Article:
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Starwood Hotels Confirms $76/Share Unsolicited Cash Bid From Consortium

Starwood Hotels Confirms $76/Share Unsolicited Cash Bid From Consortium

Starwood Hotels & Resorts Worldwide Inc (NYSE: HOT) shares rose over 8 percent in pre-market trading following confirmation from the company that a consortium has offered an unsolicited cash bid at $76 per share.

News of the bid follows months of M&A talk between Marriott International Inc (NASDAQ: MAR) and Starwood Hotels.

According to a press release from Marriott on Monday morning, the company remains committed to acquire Starwood Hotels "to create the world's largest hotel company."

"The combined company will offer stockholders significant equity upside and greater long term value driven by a larger global footprint, wider choice of brands for consumers, improved economics to owners and franchisees leading to accelerated global growth and continued strong returns," Marriott stated.

Marriott's press release follows a notification last Friday made by Starwood to Marriott that the former "had received an unsolicited indication of interest in purchasing Starwood from a consortium of potential investors, led by Anbang Insurance Group."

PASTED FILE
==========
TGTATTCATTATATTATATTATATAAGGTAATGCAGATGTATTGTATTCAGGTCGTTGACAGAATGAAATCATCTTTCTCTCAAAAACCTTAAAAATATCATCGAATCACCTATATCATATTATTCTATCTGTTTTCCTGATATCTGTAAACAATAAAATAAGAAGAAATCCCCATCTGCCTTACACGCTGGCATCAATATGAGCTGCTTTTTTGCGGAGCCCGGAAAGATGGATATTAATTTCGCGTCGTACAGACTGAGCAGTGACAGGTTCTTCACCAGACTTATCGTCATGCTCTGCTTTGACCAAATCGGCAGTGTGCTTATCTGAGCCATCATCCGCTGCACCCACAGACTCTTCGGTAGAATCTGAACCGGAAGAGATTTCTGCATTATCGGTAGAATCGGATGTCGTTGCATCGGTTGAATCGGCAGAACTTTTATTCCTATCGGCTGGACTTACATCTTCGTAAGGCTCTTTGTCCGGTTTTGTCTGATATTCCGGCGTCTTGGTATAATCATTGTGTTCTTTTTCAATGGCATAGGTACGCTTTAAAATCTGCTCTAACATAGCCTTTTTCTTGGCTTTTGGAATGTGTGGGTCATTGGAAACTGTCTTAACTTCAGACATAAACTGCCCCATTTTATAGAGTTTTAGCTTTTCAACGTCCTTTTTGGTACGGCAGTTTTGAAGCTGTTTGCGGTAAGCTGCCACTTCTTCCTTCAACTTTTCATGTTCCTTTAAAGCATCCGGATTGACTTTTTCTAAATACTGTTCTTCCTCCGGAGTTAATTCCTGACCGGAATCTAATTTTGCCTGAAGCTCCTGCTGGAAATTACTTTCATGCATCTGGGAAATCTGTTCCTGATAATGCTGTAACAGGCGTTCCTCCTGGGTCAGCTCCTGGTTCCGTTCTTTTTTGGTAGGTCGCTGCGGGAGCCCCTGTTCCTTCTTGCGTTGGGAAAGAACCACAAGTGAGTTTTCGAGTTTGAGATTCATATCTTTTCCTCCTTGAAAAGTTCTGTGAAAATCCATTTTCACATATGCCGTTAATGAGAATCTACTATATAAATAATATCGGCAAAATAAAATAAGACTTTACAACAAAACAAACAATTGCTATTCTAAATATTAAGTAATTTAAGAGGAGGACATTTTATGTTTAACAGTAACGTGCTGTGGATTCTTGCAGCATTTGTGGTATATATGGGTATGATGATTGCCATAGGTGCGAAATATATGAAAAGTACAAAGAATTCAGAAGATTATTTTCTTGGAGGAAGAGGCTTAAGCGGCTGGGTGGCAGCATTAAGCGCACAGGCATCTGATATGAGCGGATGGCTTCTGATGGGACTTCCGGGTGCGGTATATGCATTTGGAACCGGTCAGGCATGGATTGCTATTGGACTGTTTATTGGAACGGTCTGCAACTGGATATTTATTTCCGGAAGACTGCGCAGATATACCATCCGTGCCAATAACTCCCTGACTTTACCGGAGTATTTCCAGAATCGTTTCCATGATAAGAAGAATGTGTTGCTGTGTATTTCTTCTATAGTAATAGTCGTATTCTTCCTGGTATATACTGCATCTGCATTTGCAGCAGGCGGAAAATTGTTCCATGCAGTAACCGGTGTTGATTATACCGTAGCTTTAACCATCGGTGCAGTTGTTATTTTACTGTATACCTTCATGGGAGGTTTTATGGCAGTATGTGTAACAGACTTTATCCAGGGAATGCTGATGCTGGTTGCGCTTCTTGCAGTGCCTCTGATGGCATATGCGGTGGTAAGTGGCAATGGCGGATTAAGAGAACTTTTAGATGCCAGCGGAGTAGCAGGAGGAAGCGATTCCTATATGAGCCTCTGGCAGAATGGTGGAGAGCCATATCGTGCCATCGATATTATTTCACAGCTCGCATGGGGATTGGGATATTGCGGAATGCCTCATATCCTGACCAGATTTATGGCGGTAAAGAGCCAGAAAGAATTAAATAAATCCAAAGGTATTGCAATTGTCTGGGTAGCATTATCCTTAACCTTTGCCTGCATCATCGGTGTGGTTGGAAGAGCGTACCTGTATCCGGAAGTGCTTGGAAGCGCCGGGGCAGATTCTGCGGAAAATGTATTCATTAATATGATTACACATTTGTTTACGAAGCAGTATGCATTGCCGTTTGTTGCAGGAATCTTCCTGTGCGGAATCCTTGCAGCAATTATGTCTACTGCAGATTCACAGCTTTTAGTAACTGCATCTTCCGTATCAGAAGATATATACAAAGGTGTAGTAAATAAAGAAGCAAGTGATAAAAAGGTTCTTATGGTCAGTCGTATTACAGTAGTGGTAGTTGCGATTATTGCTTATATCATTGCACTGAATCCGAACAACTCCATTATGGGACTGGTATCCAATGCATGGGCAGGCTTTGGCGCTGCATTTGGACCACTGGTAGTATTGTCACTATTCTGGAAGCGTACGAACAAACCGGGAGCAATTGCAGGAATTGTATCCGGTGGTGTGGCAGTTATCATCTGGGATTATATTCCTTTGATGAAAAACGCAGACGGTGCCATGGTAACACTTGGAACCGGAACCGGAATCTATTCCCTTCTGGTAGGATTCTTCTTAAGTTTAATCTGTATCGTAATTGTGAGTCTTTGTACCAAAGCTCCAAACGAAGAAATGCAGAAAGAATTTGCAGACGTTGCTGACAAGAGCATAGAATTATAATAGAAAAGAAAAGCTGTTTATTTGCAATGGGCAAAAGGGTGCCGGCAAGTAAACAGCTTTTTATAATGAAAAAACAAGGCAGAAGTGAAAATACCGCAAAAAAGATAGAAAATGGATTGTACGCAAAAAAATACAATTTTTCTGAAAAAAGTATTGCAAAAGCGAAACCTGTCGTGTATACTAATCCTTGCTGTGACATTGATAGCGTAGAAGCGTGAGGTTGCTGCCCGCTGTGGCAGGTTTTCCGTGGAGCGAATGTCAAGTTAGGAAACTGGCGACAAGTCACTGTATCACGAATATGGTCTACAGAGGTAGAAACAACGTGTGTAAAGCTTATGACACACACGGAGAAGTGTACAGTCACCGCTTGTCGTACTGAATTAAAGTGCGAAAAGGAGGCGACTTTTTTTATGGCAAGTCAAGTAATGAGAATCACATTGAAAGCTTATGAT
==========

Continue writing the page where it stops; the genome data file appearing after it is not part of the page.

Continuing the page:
Related Link: Argus Downgrades Starwood Hotels To Sell, Says Investors Should Take Proceeds And Buy Priceline

The Unsolicited Bid

According to the Associated Press, Anbang Insurance Group "remains largely unknown to most Americans," but "has quickly positioned itself to become a major player in the U.S. hotel industry.

"The offer from the Chinese group includes $76 per Starwood share and Interval Leisure Group stock currently valued at about $5.50 per Starwood share," the AP reported.

Starwood has been cited as saying that not only are there still "a number of matters" in need of additional attention regarding the group's proposal, but that while it is looking into the Chinese bid, Starwood "still favors" Marriott's deal.

"Shareholders of Marriott and Starwood are expected to vote on that deal on March 28. If Starwood ends its agreement with Marriott or changes or withdraws its recommendation for shareholders to vote in favor of the Marriott transaction, Starwood would have to pay a $400 million termination fee," said the AP.

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